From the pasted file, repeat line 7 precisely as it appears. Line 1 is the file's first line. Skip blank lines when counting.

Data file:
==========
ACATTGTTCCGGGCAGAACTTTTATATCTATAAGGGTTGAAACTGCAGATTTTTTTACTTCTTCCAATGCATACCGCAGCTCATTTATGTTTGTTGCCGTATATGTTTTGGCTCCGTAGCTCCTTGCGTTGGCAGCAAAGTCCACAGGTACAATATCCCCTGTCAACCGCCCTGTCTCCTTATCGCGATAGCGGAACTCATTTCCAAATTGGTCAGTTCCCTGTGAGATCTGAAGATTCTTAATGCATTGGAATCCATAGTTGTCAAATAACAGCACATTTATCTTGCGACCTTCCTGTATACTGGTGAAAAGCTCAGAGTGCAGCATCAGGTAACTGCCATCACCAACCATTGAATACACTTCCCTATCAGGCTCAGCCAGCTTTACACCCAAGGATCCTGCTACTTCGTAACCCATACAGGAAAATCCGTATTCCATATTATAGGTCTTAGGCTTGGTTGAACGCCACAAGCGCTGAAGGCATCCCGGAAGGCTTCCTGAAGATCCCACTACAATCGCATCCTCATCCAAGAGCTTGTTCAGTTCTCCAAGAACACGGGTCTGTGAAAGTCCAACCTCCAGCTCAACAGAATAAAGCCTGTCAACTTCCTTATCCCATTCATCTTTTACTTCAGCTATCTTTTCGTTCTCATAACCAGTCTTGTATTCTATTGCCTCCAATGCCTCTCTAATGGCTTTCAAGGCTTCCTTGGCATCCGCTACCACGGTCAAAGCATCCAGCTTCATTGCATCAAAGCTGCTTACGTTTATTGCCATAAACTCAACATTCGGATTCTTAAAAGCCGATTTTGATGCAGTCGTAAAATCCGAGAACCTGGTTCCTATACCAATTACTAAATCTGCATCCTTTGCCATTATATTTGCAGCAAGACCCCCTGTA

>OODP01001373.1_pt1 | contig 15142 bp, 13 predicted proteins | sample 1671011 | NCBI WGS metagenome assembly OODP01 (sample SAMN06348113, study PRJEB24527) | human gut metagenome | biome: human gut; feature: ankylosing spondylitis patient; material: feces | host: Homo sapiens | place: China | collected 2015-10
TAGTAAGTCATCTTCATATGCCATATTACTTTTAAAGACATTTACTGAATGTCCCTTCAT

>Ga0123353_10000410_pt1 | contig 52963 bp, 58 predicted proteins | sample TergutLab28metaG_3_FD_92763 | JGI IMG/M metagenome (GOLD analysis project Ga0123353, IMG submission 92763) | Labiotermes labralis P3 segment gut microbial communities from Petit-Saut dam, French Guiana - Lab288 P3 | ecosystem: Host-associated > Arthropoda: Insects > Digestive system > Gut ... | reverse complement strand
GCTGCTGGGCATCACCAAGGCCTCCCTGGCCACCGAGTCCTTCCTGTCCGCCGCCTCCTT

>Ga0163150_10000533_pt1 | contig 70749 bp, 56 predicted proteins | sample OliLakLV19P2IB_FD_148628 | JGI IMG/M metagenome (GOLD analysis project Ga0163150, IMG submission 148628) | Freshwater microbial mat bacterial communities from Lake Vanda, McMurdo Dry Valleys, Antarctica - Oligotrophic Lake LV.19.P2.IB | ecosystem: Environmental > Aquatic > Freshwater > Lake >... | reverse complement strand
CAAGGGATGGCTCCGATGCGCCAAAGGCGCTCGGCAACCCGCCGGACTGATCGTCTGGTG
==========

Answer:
CAAGGGATGGCTCCGATGCGCCAAAGGCGCTCGGCAACCCGCCGGACTGATCGTCTGGTG